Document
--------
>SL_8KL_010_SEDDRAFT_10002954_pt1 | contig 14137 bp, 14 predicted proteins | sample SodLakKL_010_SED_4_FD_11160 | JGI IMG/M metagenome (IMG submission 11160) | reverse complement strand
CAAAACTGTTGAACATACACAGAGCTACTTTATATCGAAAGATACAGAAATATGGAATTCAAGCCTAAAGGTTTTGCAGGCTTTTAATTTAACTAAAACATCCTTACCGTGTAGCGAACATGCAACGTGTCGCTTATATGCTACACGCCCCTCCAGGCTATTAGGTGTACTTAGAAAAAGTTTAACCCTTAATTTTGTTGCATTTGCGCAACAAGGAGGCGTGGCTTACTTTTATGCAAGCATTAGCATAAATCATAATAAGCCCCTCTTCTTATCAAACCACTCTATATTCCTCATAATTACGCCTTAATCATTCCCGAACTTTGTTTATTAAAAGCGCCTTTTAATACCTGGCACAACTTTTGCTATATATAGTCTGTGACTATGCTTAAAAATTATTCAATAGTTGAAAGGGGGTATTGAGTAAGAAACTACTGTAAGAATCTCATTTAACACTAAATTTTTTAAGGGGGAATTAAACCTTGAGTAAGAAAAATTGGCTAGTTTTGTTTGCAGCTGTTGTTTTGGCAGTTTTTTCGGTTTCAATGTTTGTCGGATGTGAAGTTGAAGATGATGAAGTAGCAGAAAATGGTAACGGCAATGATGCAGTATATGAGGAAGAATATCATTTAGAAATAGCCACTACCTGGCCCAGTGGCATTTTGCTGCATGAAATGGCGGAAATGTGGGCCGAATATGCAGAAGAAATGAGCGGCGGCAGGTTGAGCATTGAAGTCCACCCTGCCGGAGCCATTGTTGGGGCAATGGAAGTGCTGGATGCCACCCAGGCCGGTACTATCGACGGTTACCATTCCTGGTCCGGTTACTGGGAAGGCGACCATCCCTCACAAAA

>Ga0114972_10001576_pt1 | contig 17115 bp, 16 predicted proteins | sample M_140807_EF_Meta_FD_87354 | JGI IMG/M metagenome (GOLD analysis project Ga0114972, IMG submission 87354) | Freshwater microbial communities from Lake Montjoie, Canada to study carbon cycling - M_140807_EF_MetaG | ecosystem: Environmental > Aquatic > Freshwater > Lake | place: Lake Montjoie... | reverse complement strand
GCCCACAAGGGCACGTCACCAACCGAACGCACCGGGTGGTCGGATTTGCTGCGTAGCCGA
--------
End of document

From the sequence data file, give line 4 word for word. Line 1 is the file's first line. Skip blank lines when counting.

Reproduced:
GCCCACAAGGGCACGTCACCAACCGAACGCACCGGGTGGTCGGATTTGCTGCGTAGCCGA